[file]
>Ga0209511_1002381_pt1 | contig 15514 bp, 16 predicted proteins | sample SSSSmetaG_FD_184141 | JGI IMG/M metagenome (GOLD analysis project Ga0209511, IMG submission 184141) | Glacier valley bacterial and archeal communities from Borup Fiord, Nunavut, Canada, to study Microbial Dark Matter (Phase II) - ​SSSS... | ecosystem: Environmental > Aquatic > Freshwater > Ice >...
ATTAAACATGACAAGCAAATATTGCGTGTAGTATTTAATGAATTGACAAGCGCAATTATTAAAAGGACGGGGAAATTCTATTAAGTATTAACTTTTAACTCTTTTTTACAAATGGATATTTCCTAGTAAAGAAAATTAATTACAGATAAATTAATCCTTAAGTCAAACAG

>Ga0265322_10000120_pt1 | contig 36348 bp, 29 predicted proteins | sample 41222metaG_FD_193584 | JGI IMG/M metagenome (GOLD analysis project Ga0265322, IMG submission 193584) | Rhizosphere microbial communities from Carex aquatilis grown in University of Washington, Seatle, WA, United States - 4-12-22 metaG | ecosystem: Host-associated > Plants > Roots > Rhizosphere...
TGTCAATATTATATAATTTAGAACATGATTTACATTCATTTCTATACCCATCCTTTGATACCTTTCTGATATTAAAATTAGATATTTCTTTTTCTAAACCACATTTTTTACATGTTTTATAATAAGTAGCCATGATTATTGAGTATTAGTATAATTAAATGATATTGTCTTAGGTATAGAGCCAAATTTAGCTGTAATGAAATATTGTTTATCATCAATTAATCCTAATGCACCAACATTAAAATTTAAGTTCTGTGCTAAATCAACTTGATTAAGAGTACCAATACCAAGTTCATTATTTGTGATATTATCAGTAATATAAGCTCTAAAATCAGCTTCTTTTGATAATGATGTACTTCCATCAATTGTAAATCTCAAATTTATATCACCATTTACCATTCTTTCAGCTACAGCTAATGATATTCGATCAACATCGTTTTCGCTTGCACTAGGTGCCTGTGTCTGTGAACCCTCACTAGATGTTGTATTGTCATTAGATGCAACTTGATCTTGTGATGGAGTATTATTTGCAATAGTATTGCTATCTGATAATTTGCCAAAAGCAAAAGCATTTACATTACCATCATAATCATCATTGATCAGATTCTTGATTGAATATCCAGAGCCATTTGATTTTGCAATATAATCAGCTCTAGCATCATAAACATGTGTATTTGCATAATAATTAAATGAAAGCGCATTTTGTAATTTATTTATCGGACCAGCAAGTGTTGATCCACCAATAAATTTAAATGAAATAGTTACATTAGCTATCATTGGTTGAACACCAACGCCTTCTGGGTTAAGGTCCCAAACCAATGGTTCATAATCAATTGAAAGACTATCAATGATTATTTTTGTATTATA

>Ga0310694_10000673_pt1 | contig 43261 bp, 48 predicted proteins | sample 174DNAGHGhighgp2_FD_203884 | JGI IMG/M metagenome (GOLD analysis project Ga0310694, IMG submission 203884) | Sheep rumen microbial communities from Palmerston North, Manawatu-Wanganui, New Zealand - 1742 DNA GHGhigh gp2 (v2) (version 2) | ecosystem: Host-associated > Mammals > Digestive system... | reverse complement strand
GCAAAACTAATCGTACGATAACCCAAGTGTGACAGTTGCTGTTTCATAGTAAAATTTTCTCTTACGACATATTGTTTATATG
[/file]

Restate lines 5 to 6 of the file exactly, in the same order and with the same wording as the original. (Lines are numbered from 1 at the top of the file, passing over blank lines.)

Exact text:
>Ga0310694_10000673_pt1 | contig 43261 bp, 48 predicted proteins | sample 174DNAGHGhighgp2_FD_203884 | JGI IMG/M metagenome (GOLD analysis project Ga0310694, IMG submission 203884) | Sheep rumen microbial communities from Palmerston North, Manawatu-Wanganui, New Zealand - 1742 DNA GHGhigh gp2 (v2) (version 2) | ecosystem: Host-associated > Mammals > Digestive system... | reverse complement strand
GCAAAACTAATCGTACGATAACCCAAGTGTGACAGTTGCTGTTTCATAGTAAAATTTTCTCTTACGACATATTGTTTATATG